From left, Janet Turnbull-Krigger, Senior Advisor to the UVI Hazard Mitigation and Resilience Planning Team, and Dr. Joanne Luciano, a Distinguished Professor of Data Science at UVI. By PROVIDED
The Virgin Islands, like other Caribbean islands, have been assailed and altered by natural disasters. Disasters are events with dire consequences, requiring multi-agency responses and resources beyond a single community's capability. Natural disasters threaten lives, destroy and weaken systems, cause inordinate economic losses, and compromise natural resources. The question is, what lessons has the Virgin Islands learned as we plot the course for disaster preparation, response, and recovery?
Disasters will occur. Systematic, evidence-based planning and preparedness are the elements we must master. Emergency preparedness encompasses more than adequate equipment, deployment of responders, training, and supplies. To understand the current capacity and readiness of emergency response, data must be analyzed.
Don’t underestimate data. Data must drive the strategy and planning efforts.
Data gathering is a continuous emergency management function; it is necessary for accurate warnings, during emergencies to keep government entities and the public updated, and after to evaluate and report the events and response. The data gathering aspect of any emergency operation ensures that decision makers can stay abreast of changing conditions. Making decisions about prioritizing resources, planning activities, or measuring progress is already severe and further compounded when there is a lack of data and a shortage of critical staff. Decisions about the frequency of data gathering also depend upon these factors; data collection and reporting must match the rate of change in the assessed situation.
We in the Virgin Islands are used to data driven decision making. The decision to put your shutters up after being notified that a hurricane warning has been issued for the territory is a data driven decision. The National Hurricane Center uses a diverse set of data to decide when and where to declare a hurricane warning.
Health care is an essential component of disaster recovery. Having access to robust datasets from a variety of sources enables emergency managers, government agencies and other organizations to strategize how best to help those in need. When the ordinary health service capabilities are overwhelmed by a natural disaster, the COVID-19 pandemic, or the recent Zika outbreak it is considered a public health emergency. As in all the public health emergencies, the Virgin Islands Department of Health has been collaborating with its stakeholders to mitigate the impacts on the population.
Emergency preparedness works to ensure sustained public health and medical preparedness in the inevitable event of an emergency. Vast amounts of health-related data are created during a disaster (i.e. personal, medical data, geolocation of roads, tracking of survivors, and more). This massive amount of carefully collected data from public health, clinics, human services, etc. is used to create information. Data collection is the first and most vital step in deploying aid, preventing further injury or loss of life, and providing authorities and disaster responders with the intelligence to make swift and shrewd decisions.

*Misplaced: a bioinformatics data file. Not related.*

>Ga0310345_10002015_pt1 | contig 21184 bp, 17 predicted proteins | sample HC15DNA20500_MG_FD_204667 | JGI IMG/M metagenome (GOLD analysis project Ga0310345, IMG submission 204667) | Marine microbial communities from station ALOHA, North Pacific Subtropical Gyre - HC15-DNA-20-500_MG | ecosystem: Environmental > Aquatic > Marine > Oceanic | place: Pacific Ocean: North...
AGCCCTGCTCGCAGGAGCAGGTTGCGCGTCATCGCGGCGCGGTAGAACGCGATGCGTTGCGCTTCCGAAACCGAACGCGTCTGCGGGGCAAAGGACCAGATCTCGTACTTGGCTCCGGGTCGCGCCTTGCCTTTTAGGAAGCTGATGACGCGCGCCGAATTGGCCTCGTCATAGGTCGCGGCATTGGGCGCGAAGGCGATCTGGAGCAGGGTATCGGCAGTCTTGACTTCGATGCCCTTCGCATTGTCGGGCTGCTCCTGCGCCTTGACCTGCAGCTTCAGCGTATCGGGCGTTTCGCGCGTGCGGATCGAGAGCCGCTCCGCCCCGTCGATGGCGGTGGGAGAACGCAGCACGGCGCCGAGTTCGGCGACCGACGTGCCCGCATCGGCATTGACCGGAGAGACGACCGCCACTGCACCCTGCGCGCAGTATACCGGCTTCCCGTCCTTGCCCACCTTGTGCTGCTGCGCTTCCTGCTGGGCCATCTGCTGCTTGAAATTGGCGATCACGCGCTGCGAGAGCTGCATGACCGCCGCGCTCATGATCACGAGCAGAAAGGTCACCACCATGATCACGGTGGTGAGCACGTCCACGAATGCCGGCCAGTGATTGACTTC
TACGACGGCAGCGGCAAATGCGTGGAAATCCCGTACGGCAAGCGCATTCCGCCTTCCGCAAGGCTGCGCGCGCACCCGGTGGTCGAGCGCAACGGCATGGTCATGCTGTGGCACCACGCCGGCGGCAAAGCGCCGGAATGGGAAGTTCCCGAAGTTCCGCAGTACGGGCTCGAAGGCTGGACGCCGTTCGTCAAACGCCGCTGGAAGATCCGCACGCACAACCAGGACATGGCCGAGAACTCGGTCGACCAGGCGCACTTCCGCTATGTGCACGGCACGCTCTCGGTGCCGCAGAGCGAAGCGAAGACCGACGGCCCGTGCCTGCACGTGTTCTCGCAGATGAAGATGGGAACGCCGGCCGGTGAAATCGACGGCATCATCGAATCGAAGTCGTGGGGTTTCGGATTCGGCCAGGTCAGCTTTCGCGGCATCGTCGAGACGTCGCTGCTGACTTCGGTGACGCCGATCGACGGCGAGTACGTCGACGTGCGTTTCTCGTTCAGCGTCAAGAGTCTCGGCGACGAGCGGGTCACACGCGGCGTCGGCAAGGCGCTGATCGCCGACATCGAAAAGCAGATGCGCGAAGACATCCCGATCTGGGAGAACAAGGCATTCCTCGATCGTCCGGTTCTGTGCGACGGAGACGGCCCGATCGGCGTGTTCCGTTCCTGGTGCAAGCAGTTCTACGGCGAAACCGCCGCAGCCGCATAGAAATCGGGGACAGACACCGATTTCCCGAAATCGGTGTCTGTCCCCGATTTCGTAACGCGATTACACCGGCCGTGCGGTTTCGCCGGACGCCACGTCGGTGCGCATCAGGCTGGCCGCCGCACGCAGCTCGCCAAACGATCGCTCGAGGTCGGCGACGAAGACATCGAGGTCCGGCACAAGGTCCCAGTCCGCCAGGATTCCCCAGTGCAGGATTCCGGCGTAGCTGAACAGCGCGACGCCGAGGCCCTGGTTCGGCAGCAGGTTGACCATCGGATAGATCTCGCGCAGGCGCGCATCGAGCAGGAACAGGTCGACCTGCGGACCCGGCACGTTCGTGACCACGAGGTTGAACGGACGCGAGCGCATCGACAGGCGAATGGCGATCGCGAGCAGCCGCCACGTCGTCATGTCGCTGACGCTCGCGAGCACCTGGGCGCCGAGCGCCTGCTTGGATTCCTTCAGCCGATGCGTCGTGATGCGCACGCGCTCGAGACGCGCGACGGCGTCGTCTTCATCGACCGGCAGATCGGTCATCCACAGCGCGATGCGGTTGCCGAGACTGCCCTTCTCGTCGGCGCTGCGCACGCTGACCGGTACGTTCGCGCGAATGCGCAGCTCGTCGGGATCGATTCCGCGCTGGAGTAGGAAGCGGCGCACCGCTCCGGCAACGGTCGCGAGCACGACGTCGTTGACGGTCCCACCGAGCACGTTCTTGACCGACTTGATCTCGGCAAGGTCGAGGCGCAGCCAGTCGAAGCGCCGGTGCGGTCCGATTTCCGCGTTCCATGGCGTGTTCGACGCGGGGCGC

Successful tracking of data can illustrate how information flows within the healthcare system, but managing it all presents challenges. When effectively employed this data can provide vital information which is then used to prioritize and optimize emergency response to enhance situational awareness.
Decision making is most effective when it is transparent and has a holistic understanding of the communities it serves. Effective data collection also helps reveal new information that, once identified, can help emergency managers, first responders, agency heads and everyday citizens make better decisions.
Additional public health challenges, linked to natural disasters, climate change and other circumstances are on the horizon. The possibilities include new strains of influenza, other infectious diseases, fatal heat waves; intensifying violent storms and flooding, rising sea-levels and the contamination of freshwater supplies. Mitigation strategies can also be developed around drought, food security, aggravation of chronic conditions such as allergies and pulmonary disease.
The University of the Virgin Islands and the Virgin Islands Territorial Emergency Management Agency are working to develop a five-year plan to present to the federal government, proposing ways to prepare for and respond to a range of disasters. Promoting a plan that incorporates data-driven decision making is part of the strategy as development of this plan moves forward.
A well-prepared community is one in which the population is medically well-served; one in which a robust public health infrastructure is working effectively. It also demands community engagement and participation starting with the pre-emergency planning process. Emergency planning behind closed doors is not enough. As we’ve seen with the effectiveness of mask mandates and stay-at-home orders over the past year, public trust and community partnership are essential in emergency preparedness.
For us, data is crucial to help us make informed decisions and adapt to new things, and what we learn from it can save lives. Data highlights areas needing improvement, and serves as a blueprint on how to forge ahead to better future preparedness and response based on the information learned from the data collected. The challenges the territory is currently facing in its recovery efforts, is sounding the alarm that Virgin Islands leadership must seize the opportunity to make data governance a priority.
Submitted by: Judith Freeman-Shimel